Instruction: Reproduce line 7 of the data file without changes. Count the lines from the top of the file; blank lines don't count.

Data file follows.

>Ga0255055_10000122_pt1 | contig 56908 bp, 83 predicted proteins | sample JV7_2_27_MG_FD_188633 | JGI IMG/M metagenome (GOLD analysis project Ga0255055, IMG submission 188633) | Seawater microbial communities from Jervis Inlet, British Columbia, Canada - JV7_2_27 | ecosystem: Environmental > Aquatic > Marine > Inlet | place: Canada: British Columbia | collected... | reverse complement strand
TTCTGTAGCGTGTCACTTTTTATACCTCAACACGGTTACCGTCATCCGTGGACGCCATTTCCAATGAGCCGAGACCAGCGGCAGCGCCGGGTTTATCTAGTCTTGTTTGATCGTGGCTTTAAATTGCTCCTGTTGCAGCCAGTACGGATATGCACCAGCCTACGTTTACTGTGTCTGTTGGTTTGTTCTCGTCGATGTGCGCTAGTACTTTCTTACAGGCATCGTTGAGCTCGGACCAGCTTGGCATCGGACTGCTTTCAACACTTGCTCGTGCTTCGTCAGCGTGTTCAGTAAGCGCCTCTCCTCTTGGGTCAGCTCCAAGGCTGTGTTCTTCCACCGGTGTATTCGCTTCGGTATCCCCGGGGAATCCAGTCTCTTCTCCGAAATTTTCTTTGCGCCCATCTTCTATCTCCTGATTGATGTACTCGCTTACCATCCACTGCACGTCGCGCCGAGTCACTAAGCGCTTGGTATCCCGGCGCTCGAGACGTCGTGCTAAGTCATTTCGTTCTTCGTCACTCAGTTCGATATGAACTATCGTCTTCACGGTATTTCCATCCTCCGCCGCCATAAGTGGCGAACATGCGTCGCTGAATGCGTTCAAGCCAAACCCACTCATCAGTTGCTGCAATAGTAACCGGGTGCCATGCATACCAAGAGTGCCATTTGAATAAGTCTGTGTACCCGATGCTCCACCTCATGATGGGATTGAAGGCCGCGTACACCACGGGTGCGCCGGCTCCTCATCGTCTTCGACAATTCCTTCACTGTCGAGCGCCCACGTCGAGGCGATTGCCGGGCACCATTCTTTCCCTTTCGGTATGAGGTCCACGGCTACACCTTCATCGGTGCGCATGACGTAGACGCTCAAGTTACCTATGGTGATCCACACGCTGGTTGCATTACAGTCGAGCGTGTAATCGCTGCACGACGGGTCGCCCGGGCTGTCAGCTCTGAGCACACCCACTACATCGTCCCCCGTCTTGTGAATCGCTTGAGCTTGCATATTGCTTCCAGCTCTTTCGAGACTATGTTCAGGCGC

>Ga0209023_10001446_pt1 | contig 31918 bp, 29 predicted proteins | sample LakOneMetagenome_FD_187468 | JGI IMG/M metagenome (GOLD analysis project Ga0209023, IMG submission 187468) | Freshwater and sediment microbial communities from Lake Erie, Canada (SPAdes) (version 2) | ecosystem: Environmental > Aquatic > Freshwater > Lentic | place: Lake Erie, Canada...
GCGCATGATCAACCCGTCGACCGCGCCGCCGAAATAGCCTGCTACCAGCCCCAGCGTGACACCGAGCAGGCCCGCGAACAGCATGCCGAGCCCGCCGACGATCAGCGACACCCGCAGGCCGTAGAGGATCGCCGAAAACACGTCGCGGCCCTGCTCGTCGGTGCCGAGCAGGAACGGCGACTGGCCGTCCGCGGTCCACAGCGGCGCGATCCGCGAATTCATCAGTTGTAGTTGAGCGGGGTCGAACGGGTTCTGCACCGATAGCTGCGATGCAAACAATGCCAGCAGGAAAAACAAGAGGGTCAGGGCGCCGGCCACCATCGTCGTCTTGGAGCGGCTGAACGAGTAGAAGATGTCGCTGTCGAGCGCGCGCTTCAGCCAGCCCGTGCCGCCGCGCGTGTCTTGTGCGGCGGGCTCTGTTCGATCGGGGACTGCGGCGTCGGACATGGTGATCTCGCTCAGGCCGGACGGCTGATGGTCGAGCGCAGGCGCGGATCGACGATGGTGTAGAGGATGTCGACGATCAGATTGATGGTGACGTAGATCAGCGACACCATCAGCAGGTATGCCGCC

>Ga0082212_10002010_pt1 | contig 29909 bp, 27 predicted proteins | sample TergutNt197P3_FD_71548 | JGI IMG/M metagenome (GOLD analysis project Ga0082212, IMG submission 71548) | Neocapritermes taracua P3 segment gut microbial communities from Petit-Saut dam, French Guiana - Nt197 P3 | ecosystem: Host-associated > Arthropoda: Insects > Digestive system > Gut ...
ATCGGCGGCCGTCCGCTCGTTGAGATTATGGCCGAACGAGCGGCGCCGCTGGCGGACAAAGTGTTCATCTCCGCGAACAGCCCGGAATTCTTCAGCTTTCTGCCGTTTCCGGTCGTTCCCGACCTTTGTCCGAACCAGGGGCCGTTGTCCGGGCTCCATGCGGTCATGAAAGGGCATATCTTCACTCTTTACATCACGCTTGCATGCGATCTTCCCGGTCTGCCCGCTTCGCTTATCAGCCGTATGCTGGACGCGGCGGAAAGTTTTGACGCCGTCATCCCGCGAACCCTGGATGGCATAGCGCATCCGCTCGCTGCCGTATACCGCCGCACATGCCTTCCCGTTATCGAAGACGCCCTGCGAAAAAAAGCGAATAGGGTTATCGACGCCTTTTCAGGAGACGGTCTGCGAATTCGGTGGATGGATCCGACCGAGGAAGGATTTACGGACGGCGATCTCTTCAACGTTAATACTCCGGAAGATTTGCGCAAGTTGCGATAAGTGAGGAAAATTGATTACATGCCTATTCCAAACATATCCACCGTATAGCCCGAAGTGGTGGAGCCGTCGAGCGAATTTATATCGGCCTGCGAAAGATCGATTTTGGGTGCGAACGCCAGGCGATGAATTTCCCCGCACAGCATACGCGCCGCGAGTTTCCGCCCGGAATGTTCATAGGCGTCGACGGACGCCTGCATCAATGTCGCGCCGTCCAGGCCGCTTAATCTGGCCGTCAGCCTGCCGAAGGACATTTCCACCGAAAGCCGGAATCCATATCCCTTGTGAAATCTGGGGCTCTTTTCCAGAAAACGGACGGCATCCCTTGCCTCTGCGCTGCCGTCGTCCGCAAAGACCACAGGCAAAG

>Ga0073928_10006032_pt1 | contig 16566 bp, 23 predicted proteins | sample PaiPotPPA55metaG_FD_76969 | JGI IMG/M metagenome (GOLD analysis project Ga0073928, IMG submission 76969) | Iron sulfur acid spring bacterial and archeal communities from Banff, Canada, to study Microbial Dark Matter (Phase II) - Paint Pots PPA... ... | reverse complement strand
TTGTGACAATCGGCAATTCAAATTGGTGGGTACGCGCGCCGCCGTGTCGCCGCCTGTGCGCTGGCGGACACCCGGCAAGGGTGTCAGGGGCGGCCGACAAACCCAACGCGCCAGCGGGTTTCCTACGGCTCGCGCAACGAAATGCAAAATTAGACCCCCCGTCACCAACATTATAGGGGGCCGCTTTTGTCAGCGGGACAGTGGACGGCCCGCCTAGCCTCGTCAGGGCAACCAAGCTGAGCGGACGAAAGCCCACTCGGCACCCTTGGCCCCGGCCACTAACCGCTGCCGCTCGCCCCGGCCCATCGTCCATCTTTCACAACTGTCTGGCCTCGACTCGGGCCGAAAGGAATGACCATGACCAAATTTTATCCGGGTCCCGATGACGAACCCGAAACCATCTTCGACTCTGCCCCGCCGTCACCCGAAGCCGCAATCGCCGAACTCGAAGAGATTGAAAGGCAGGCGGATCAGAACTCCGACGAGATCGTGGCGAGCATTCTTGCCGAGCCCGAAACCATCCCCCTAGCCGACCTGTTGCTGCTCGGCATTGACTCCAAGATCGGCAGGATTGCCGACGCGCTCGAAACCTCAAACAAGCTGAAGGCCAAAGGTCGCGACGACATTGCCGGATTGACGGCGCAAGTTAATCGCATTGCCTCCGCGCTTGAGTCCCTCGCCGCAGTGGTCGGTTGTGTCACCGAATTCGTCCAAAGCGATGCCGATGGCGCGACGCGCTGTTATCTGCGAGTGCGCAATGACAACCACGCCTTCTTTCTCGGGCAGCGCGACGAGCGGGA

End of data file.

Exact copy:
>Ga0073928_10006032_pt1 | contig 16566 bp, 23 predicted proteins | sample PaiPotPPA55metaG_FD_76969 | JGI IMG/M metagenome (GOLD analysis project Ga0073928, IMG submission 76969) | Iron sulfur acid spring bacterial and archeal communities from Banff, Canada, to study Microbial Dark Matter (Phase II) - Paint Pots PPA... ... | reverse complement strand